A new study suggests high-temperature cooking damages food's DNA, which could ultimately lead to genetic damage when consumed.
According to the National Cancer Institute, animal studies have found links between meat cooked at high temperatures and an increased risk of several types of cancer. Scientists suggest that the health risks from high-temperature cooking likely come from the small molecules produced during the cooking process that interacts with the consumer's healthy DNA.
However, when consuming foods like meat, vegetables, and grains, a person ingests not only protein, fat, and vitamins but also the food's DNA. And not much is known about whether heat damages the DNA in food.
Recently, Stanford University scientists, in collaboration with the National Institute of Standards and Technology (NIST), the University of Maryland, and Colorado State University, decided to investigate whether high-temperature cooking could cause damage to the DNA in food. And if so, could this damaged DNA make its way into the consumer's DNA?
To test their hypothesis, the scientists cooked ground pork, ground beef, and potatoes either by boiling at 212°F for 15 minutes or roasting at 430°F for 20 minutes. They extracted and examined the DNA from the food and found that all the foods showed DNA damage when cooked, especially when cooked at higher temperatures. However, the potatoes exhibited less cooking-related DNA damage than the meat.
Moreover, the DNA damage found was genotoxic — meaning it can impair gene functions and potentially cause mutations that could result in uncontrollable cell replication as observed in cancer.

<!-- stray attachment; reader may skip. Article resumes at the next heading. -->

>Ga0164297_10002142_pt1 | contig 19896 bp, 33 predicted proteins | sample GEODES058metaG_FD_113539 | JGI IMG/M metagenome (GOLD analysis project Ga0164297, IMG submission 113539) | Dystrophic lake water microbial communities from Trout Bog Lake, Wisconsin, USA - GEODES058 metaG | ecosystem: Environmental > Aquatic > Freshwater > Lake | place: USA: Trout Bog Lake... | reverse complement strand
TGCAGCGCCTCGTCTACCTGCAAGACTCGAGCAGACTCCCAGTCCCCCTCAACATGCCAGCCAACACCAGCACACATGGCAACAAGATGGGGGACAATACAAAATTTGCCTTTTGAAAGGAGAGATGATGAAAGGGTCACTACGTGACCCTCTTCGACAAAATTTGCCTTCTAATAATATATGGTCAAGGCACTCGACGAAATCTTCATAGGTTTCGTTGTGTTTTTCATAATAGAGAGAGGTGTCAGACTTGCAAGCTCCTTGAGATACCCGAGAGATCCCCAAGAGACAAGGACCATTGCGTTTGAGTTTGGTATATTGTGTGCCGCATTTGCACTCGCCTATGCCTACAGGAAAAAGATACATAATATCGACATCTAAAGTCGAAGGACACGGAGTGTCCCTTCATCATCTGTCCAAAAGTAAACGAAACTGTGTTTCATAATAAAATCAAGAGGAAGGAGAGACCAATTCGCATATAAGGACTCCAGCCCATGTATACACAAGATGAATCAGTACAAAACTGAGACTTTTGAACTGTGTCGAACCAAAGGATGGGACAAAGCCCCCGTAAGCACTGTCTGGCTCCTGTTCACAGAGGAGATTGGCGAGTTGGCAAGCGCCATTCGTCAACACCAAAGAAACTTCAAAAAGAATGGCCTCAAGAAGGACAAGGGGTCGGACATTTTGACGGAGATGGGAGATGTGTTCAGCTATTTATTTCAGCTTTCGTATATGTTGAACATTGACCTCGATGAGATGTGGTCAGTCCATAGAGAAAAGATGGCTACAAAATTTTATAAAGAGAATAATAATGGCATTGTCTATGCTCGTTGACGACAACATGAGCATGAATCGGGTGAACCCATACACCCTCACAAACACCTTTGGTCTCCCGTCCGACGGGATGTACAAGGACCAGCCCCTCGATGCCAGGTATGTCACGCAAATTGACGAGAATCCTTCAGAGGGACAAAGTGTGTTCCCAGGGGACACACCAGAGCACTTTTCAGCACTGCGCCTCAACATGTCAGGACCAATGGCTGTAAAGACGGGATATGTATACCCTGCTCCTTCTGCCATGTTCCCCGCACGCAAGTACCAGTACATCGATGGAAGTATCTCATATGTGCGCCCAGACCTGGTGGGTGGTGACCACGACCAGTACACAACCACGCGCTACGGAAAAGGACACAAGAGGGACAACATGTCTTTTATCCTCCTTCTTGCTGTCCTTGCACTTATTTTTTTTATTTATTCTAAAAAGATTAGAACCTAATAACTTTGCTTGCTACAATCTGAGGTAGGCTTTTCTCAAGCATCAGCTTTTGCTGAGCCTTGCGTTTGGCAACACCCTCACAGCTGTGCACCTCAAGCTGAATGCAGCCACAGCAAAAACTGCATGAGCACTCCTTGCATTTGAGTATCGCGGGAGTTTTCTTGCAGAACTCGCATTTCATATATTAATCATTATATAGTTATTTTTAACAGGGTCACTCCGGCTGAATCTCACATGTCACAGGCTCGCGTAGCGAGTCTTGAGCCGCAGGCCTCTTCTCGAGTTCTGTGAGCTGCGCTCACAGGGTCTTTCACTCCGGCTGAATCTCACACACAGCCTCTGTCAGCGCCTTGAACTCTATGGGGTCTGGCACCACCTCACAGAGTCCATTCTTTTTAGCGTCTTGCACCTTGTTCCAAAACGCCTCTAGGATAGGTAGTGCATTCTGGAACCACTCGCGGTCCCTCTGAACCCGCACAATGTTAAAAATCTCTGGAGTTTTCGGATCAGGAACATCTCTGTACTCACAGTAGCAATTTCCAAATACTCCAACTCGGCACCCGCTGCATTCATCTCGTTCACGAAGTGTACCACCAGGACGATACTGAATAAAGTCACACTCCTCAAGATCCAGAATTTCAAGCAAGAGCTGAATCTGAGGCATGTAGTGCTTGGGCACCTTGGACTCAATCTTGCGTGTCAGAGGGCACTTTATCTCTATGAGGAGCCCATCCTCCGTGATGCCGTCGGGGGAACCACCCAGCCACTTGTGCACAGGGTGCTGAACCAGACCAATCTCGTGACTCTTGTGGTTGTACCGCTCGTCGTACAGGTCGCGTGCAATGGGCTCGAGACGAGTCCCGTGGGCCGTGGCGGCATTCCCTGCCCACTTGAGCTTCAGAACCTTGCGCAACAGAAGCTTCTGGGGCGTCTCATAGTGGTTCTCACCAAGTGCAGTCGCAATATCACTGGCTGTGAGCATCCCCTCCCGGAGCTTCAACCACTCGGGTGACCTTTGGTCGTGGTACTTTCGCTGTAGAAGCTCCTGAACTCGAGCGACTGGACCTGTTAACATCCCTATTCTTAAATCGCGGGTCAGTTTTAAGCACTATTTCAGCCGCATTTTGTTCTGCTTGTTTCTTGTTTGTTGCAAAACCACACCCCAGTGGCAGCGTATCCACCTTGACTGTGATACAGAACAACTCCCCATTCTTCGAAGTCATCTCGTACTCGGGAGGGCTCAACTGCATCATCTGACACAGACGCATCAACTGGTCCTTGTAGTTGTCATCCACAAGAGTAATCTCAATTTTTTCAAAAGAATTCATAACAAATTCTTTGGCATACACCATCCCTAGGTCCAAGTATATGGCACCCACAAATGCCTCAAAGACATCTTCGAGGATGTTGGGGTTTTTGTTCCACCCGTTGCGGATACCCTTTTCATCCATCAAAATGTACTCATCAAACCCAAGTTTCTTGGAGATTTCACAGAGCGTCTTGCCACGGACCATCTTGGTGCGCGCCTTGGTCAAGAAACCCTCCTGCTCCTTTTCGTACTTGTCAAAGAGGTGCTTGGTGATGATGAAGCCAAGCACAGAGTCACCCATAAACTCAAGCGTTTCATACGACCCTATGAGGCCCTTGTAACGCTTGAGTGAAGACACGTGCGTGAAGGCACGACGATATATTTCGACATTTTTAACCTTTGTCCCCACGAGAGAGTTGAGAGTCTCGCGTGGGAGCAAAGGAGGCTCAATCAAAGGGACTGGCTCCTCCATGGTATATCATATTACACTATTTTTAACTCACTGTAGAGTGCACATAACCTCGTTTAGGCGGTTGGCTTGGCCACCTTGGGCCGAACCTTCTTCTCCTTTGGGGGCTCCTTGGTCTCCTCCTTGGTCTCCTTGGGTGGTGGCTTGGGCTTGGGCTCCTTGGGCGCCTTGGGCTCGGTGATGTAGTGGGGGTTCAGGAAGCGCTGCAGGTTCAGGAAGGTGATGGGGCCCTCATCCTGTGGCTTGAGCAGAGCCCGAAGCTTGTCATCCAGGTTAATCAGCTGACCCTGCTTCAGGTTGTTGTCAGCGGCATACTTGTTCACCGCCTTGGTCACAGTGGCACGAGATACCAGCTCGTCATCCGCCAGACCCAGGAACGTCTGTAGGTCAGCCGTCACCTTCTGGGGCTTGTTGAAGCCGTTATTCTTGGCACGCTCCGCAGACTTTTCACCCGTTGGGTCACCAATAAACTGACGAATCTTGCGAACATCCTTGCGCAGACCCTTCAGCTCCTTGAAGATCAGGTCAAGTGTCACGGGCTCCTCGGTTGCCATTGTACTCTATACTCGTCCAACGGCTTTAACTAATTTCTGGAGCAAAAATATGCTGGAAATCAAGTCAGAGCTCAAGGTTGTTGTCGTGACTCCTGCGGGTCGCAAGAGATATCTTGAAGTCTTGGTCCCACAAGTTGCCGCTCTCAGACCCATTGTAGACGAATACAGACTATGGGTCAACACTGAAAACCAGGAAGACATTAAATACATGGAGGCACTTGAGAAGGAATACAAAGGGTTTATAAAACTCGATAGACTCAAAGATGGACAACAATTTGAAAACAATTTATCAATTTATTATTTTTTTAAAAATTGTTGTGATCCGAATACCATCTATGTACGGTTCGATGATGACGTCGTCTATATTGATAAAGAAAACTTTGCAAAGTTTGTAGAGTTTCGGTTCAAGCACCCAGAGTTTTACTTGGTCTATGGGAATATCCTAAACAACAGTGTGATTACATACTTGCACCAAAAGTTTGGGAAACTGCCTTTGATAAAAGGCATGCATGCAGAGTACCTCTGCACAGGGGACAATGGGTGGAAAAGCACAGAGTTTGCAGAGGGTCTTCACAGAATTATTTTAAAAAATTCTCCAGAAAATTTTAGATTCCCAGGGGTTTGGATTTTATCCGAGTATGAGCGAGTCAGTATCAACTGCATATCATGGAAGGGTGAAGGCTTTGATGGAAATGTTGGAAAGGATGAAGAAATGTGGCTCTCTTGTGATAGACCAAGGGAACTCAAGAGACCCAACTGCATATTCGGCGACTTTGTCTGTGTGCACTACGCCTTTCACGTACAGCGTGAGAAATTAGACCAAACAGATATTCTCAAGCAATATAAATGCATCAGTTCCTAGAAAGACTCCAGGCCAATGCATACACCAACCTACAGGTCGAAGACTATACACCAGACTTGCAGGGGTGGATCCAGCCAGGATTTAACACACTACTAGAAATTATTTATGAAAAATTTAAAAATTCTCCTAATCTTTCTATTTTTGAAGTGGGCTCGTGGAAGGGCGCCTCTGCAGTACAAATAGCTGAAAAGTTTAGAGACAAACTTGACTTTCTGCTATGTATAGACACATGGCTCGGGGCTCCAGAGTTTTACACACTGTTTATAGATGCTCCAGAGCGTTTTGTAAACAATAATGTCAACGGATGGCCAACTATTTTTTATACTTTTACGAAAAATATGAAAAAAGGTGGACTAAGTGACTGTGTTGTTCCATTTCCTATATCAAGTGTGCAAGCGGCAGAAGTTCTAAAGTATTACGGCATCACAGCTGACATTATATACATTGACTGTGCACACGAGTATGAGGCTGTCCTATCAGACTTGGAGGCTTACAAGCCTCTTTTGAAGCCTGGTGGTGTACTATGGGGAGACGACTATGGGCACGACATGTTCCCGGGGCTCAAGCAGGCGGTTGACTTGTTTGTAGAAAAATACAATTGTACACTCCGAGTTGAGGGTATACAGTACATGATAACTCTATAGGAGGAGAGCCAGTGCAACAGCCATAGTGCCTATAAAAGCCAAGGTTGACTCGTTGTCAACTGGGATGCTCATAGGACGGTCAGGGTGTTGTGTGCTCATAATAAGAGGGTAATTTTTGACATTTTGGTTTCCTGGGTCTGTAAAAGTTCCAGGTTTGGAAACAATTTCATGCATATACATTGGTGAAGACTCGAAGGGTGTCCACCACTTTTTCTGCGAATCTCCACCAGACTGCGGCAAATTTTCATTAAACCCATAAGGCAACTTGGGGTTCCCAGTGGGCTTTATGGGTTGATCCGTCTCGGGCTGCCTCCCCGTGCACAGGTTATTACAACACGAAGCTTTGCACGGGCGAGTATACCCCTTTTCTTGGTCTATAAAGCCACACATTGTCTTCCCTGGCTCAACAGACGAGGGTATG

The team then exposed lab-grown cells to the heat-damaged food DNA and found that the cells took up the DNA, resulting in cellular DNA damage.
Moreover, when the researchers fed mice the DNA-damaged food components, the cells lining the rodent's small intestine also showed DNA damage.
Because the researchers used lab-grown cells and mice in the study, whether foods cooked at high temperatures could impact human DNA is unknown. Nonetheless, their findings indicate the possibility of a previously unrecognized pathway where high-temperature cooking may contribute to genetic risks.
The team plans to conduct future studies looking at different cooking methods and whether long-term low doses of heat-damaged DNA — similar to what humans might consume — might have the same effects as high doses used in this study.
In a Stanford news release, senior author Eric Kool, the George A. and Hilda M. Daubert Professor in Chemistry in the Stanford School of Humanities and Sciences says, "Our study raises a lot of questions about an entirely unexplored, yet possibly substantial chronic health risk from eating foods that are grilled, fried, or otherwise prepared with high heat."
"We have shown that cooking can damage DNA in food, and have discovered that consumption of this DNA may be a source of genetic risk," Kool explains. "Building upon these findings could really change our perceptions of food preparation and food choices."
- National Cancer Institute. Chemicals in Meat Cooked at High Temperatures and Cancer Risk.
- ACS Central Science. Possible Genetic Risks from Heat-Damaged DNA in Food.
- Stanford News. Stanford researchers discover that heat-damaged DNA in food cooked at high temperatures could pose cancer risk.